Supposedly an album that takes time like an acquired taste, I let it simmer for nine or ten listens over the course of four days. This is when I realized that the album had garnered a rather large amount of praise and the band made appearances on television playing two songs from Veckatimest, which apparently some clouted people must have enjoyed in order to allow them to perform on two of the most well known talk shows in America. I realize the attraction for this album and I know why everyone likes it, and there are at least two truly memorable songs here. But a great song duplicated over and over isn’t going to magically produce another one, or twelve. The album is draining to say the least; a chore to enjoy and when you finally do it proves to be painfully average.
Despite the way I’ve degraded it so far, Veckatimest does feature some incredible songs. “Ready, Able”, “Southern Point” and “Foreground” alone save the album from being entirely unbearable. What all of these songs have in common is spectacular drum and guitar work, the two aspects that allowed me to sit through the whole thing. The opener Southern Point is quite catchy and does a fine job introducing the album. “Ready, Able” construes a peaceful paradise of mental orgasm, with infinitely relaxing instrumental work and some beautifully accompanying singing. When I listen to it I picture myself laying on an exotic flowerbed, meditating on all the good in life…it truly is an enveloping movement. And “Foreground” I must say is the best album closer I’ve heard in a long while, perfectly summarizing the thematic and sonic expressions of this record and conveying it in a lenient and utterly harmonious fashion, and gorgeously performing on the piano as well.
I appreciate the vocals on this record for their technical achievements but they mostly bore me to death and make me think of insomnia, or another heavily troubled mindset. I have this doomed connection with most of Grizzly Bear’s music which is a large reason why I never liked them much, but especially on this record it shows far more than it did on the acclaimed “Yellow House”. The song “Fine For Now” is the most depressing thing I’ve heard all year in terms of music; it epitomizes death, depravity and loneliness in its minimalistic wrath. It certainly leads up to a light hearted track named “Cheerleader” that while is tiring enough to warrant an eye gouging, isn’t so dreadful. Yet I shouldn’t be looking for reasons this album isn’t so bad, I should be wondering why it is so good if it were. We could argue world-view here but I’m an optimist.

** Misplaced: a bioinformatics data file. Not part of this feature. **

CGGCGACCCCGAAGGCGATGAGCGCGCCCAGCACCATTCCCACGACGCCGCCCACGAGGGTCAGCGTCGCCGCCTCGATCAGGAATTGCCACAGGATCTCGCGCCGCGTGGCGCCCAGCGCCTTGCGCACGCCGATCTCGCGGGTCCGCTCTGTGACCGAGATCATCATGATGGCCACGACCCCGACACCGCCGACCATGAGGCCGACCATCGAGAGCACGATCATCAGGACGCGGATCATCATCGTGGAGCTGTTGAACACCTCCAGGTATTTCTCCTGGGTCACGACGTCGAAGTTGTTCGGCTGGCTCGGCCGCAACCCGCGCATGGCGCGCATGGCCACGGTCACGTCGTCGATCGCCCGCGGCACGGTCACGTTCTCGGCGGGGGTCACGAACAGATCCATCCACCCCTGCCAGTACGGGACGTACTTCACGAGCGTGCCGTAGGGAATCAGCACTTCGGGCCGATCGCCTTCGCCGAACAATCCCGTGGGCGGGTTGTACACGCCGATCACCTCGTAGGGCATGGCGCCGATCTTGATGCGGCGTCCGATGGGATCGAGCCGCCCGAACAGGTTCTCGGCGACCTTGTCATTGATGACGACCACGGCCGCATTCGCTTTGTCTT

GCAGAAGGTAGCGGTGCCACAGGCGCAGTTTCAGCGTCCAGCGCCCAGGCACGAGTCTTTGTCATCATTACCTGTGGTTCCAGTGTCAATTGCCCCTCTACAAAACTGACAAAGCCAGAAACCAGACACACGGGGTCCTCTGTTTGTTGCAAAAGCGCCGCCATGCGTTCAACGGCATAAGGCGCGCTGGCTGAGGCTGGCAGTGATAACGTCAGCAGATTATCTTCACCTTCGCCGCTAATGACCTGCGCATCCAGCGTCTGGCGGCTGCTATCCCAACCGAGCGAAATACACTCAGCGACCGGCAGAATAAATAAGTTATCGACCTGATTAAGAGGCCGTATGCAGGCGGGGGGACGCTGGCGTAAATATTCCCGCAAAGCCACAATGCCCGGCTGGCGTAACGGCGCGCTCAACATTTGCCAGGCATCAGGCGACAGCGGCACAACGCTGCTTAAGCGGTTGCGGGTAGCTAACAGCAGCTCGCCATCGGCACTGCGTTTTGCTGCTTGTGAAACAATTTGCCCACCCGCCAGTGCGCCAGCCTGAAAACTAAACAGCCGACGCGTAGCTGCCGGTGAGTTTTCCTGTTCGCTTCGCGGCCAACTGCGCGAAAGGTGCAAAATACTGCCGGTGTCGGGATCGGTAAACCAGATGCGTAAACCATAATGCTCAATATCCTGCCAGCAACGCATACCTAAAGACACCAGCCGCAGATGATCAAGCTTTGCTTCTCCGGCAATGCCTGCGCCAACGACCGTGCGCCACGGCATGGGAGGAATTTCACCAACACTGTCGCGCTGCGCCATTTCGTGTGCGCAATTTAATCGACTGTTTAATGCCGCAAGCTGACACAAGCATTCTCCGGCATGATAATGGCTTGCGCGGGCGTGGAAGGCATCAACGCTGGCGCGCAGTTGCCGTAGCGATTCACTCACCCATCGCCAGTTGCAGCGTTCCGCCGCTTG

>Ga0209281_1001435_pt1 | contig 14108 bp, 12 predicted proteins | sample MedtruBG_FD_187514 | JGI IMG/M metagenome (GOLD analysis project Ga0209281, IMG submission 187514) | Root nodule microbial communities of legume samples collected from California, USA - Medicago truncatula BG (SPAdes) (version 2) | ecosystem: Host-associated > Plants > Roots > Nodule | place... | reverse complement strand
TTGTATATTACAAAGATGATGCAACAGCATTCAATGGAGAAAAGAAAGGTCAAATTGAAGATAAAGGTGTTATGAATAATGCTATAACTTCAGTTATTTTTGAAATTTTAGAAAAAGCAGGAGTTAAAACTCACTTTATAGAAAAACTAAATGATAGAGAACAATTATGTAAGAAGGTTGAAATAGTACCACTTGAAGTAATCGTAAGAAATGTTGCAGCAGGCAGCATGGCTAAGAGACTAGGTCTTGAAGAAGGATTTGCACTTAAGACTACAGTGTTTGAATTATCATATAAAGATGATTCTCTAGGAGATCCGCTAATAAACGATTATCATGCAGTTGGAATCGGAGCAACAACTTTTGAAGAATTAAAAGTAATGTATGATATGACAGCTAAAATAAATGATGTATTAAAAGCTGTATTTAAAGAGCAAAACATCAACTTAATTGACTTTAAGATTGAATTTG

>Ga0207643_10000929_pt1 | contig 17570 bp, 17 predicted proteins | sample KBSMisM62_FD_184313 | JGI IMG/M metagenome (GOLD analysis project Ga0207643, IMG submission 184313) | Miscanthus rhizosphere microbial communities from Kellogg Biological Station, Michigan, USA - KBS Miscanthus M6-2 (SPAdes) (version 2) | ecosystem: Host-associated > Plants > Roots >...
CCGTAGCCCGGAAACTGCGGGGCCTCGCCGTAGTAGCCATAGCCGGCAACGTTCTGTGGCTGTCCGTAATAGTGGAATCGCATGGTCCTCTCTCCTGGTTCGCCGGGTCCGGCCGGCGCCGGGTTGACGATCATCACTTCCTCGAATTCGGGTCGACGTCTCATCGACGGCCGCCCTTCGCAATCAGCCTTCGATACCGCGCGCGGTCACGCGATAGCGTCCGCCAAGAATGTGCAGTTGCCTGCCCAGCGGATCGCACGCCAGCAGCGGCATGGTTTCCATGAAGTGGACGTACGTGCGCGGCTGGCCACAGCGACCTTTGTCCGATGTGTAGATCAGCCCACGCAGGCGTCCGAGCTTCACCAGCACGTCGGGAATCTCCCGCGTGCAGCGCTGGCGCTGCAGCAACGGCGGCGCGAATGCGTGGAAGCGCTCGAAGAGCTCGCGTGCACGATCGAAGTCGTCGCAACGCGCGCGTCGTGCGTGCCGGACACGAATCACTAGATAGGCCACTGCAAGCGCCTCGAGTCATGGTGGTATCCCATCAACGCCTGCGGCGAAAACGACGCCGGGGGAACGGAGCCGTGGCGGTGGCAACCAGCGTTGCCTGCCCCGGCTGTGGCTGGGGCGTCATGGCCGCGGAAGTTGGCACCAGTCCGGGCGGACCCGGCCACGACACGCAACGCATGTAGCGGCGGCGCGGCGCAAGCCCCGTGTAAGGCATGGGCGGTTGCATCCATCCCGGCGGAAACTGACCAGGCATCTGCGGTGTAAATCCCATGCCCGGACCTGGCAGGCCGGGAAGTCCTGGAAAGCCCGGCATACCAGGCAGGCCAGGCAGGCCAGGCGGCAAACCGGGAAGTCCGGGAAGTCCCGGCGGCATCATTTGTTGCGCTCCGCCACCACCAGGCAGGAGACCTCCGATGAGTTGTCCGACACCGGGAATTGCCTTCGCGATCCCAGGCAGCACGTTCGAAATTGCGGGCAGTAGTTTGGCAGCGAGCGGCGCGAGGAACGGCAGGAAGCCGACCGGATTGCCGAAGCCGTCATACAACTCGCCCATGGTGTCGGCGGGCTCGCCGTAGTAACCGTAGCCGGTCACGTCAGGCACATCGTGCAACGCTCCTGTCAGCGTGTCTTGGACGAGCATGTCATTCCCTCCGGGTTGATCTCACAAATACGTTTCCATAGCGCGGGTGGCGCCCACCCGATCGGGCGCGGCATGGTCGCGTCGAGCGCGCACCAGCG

Not only is this record boring but it is unoriginal. The majority of the songs recycle the songwriting formula that the highlights do, possibly in an attempt to re-create those masterful renderings of human emotion and failing. Veckatimest is an album that stumbles over itself, and when it realizes it, tosses in cheesy melodies played on a semi-obscure instrument and a vocal crescendo. This doesn’t do much to help. When the band isn’t playing their instruments with the least amount of effort one could possibly require to do anything, they are reminding me of how much better this album could be if it were an EP, and they spent more time developing an interesting record. Even when they try to get loud on “I Live With You” I can’t help but call it a contrived recovery from one of the most sleep inducing performances I’ve ever heard, and it only lasts a few seconds.
Now music has many purposes, and I’m honestly not joshing you when I say that this is the absolute greatest album to listen to, that came out this decade, when one is sleepless. Veckatimest will knock you out quicker than six Tylenol PM’s and a fat sack of Lows. Its pretentious attempts at getting put on the Bambi soundtrack and synchronized boredom are mental fellatio for the insomniac. I feel this way about Veckatimest because after two weeks of almost nothing but sleeplessness, I was able to recline and take in the hazy force of Grizzly Bear, treating myself to dreams for the next nine and a half hours. That’s a true story, and one of the few reasons why I will not consider this record a complete abomination that would have been better had the band cut about eight or nine songs. But everyone else seems to enjoy it, so give it a crack, but not while you're driving.